Love a great deal? Me too! There’s nothing like seeing a sale price on an item we’ve been hankering for. It doesn’t take much sometimes for us to plunk down the plastic and justify the purchase. Do we need the item? Shh, who cares! We want it, and that’s enough.
I’m not sure about your experience, but around here it seems a lot of things have gotten cheaper, especially electronics (not housing or utilities, sadly). Grandma will say they don’t make them the way they used to. Once items were made to last and, if they quit working, you fixed them or called in someone who could. Who calls a repairman now to fix a TV or a printer? It’s cheaper to toss it in the trash and buy a new one.
One of the reasons we need cheaper stuff is the economy is so lousy. A lot of people are out of a job, or working for a lower wage than they used to. Yet we’re not willing to give up our way of life. (I’m speaking of myself here, too. Point a finger, and three are pointing back at me!)
Dare I say we’ve created the problem? We vote for the kind of world we want to live in with every bill we pull out of our wallets and every slide of plastic. The big message we’re sending is price is all that matters.
We sent that message so consistently that a lot of companies took processing off shore so they could compete with one another. Do people in developing countries need jobs? Sure they do. Like us, they need jobs that are sustainable in their own local economies. They don’t need multinational handouts to make all kinds of garbage for North America.
Have you ever wondered what a worker thinks as they assemble some cheap toy with no use whatsoever? Are they wishing they could give one to their kids to play with? Or are they thinking about the people with so much wealth to waste on junk like this?
The flip side is that our local economies here in the West are floundering. We depend on workers from overseas to feed our appetite for cheap goods while our friends and neighbors have no jobs, while megastores spring up and independents close down.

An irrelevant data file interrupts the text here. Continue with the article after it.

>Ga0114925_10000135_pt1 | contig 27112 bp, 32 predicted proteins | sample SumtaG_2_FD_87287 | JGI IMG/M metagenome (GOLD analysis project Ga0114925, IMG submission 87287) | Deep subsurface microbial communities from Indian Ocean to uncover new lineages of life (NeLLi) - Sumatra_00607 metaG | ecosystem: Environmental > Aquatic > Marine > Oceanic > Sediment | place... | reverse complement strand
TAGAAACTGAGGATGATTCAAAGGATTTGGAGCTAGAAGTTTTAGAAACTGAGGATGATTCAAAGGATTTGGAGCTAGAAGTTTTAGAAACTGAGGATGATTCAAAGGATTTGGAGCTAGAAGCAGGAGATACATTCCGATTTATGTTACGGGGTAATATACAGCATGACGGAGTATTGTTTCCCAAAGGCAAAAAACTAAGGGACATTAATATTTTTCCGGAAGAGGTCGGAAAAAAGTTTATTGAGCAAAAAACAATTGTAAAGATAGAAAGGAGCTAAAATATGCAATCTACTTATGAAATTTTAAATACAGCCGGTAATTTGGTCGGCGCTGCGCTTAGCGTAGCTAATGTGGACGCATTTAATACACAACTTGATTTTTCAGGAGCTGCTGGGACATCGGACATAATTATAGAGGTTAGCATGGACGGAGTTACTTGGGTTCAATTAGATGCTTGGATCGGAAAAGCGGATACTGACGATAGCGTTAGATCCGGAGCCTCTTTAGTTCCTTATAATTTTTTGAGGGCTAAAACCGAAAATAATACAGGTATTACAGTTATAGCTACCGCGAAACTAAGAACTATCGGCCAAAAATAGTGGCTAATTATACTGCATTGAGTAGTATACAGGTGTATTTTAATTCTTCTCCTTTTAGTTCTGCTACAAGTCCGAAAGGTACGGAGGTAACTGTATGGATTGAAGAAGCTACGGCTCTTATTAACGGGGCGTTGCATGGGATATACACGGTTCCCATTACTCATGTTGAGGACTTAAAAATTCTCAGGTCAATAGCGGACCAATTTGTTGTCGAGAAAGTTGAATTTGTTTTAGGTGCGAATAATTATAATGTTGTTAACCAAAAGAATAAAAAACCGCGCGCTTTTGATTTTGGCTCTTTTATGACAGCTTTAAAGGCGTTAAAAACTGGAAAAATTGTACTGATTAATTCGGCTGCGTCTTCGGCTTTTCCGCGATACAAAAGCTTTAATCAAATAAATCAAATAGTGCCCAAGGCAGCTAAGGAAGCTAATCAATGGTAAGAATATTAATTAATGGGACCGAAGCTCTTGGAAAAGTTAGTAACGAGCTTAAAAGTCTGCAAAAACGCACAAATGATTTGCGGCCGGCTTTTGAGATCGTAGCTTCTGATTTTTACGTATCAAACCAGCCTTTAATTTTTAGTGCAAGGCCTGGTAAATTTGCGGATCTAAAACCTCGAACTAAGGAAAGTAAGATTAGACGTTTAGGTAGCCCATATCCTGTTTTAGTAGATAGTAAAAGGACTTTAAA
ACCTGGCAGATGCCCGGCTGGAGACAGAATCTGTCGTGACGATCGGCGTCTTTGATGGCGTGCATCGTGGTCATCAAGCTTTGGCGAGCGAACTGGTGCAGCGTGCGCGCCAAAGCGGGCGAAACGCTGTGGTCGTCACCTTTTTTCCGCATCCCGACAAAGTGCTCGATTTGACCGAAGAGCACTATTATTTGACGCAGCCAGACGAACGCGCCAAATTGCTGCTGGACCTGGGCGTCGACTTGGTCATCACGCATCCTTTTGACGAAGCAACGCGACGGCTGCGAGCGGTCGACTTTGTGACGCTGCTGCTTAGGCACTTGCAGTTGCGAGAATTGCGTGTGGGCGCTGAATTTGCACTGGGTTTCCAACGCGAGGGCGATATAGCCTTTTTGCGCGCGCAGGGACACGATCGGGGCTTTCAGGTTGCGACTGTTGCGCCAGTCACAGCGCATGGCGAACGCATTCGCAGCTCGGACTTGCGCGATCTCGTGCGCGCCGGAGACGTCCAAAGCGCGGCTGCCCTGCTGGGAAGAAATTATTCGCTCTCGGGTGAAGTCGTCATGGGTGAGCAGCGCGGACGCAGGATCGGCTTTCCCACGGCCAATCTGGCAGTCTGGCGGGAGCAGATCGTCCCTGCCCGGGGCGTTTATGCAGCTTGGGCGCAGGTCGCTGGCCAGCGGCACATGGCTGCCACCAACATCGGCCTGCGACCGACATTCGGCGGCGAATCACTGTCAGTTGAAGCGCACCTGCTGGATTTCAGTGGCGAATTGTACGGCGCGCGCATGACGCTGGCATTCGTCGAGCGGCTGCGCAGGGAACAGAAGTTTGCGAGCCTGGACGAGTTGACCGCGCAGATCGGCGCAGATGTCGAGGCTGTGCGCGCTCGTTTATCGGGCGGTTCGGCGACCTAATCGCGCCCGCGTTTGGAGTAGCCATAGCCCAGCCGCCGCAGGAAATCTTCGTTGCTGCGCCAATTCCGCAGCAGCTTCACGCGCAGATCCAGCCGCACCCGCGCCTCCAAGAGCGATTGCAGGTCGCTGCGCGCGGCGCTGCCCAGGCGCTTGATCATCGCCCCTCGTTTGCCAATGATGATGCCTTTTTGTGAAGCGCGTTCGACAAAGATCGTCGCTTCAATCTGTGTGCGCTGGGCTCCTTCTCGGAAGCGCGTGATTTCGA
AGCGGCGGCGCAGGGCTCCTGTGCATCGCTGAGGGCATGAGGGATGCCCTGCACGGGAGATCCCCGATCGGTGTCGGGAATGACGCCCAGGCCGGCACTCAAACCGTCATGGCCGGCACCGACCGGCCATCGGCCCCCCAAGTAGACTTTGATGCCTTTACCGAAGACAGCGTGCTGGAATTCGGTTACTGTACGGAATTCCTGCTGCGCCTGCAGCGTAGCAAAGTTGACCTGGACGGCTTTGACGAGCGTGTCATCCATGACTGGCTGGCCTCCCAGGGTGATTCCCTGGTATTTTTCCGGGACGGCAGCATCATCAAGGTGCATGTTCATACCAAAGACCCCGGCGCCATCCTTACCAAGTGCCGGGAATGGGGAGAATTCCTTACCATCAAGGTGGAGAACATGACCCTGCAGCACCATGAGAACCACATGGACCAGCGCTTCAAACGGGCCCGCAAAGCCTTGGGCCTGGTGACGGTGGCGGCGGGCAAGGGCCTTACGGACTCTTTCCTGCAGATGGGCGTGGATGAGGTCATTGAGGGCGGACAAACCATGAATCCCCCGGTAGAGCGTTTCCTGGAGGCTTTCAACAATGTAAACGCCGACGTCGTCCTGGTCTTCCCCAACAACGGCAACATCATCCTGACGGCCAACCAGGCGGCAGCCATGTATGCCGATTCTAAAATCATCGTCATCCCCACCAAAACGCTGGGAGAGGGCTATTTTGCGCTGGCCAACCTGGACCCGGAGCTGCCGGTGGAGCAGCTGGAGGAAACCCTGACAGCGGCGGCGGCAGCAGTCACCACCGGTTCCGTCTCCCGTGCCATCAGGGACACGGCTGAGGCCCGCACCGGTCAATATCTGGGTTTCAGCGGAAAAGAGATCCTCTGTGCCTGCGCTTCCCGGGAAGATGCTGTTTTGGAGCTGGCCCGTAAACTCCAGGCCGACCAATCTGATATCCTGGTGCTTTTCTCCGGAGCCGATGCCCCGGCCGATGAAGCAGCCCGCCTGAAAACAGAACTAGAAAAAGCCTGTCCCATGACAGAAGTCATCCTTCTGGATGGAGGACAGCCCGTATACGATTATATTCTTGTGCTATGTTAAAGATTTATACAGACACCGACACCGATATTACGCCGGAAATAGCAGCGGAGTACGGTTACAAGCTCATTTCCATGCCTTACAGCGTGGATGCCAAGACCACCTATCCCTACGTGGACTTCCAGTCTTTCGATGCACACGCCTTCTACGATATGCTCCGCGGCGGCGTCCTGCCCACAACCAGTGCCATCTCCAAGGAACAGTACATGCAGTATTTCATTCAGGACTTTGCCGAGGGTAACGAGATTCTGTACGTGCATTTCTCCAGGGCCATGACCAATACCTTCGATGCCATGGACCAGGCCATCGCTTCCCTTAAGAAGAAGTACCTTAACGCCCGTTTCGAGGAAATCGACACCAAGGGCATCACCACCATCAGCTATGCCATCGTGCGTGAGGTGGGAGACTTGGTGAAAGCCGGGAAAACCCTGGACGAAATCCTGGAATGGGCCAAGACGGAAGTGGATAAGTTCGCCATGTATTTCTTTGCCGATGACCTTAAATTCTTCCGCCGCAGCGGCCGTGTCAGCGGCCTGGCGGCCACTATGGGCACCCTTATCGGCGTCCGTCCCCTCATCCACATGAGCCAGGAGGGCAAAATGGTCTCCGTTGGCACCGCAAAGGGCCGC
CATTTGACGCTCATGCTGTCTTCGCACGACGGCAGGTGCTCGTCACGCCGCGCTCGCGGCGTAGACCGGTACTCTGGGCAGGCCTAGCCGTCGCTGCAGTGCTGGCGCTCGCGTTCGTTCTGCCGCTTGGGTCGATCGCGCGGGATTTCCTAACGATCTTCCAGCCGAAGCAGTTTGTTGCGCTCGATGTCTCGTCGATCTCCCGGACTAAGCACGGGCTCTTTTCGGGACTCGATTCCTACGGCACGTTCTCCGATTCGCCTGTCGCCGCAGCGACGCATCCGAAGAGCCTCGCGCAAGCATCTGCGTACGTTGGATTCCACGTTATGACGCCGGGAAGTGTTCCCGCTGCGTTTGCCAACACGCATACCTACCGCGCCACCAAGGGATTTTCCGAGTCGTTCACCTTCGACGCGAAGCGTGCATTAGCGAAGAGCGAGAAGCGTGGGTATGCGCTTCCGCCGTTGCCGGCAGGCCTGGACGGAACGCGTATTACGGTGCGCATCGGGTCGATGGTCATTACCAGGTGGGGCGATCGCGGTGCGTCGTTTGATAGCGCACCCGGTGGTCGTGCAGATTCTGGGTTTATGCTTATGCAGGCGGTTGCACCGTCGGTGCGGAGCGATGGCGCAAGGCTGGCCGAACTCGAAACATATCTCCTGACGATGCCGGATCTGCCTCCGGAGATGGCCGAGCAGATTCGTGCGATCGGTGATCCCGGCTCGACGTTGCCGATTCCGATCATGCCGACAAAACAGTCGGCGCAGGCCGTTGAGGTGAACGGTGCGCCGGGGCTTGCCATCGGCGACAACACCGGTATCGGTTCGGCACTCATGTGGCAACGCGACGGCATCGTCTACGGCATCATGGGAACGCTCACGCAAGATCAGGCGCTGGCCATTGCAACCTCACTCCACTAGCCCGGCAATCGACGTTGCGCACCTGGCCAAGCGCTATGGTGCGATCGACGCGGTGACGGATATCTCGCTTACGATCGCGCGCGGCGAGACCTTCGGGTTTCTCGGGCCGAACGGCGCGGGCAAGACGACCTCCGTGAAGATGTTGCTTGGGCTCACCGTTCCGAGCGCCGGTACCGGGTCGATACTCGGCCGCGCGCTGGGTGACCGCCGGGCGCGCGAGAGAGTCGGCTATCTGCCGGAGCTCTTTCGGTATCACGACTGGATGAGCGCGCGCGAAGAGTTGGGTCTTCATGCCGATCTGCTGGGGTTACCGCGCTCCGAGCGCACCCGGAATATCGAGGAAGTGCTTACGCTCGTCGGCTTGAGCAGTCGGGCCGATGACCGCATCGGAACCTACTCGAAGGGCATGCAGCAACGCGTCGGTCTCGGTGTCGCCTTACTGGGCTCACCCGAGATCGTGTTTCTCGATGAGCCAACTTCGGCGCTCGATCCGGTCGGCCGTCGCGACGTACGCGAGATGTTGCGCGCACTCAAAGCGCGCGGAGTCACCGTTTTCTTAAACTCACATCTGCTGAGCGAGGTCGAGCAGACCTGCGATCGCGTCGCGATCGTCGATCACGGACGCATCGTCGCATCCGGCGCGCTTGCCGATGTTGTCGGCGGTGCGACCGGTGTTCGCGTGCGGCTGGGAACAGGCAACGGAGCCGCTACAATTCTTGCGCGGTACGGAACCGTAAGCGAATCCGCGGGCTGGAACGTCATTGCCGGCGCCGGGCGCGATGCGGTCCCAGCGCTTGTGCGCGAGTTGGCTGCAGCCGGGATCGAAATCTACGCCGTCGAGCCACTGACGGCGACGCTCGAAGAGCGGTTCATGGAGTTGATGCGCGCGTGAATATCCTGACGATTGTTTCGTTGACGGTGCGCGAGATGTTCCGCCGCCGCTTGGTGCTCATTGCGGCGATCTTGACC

What can we do to reverse the trend?
We can’t change things all by ourselves. But we can vote for a better world with every disposable dollar we spend. Buy from craft fairs and farmers’ markets. Support your small local businesses whenever you can. It may cost you a little more, I know. But that dollar goes round and round in your community and may come back to bless you.
Look the people in the eye who created or grew the items you’re thinking of buying. They are real people, members of your community. You can help them to earn a living and keep options open for everyone.
“Cheap” has demanded a huge cost of our Western way of life. There are more important things at stake than price. Are you up for the challenge?
For more reading, check out Why Buy Locally Owned?.
Originally posted in 2012 by Valerie Comer at choose-now.com.
Thanks for the reminder, Valerie. I try to remember to buy less and shop locally, and I also shop second-hand a lot, and borrow items I don’t use often from friends. There’s also a site called buy me once dot com that curates products that are made to last a lifetime.
Valerie Comer says
That is a cool website, Reina! Thanks so much for sharing.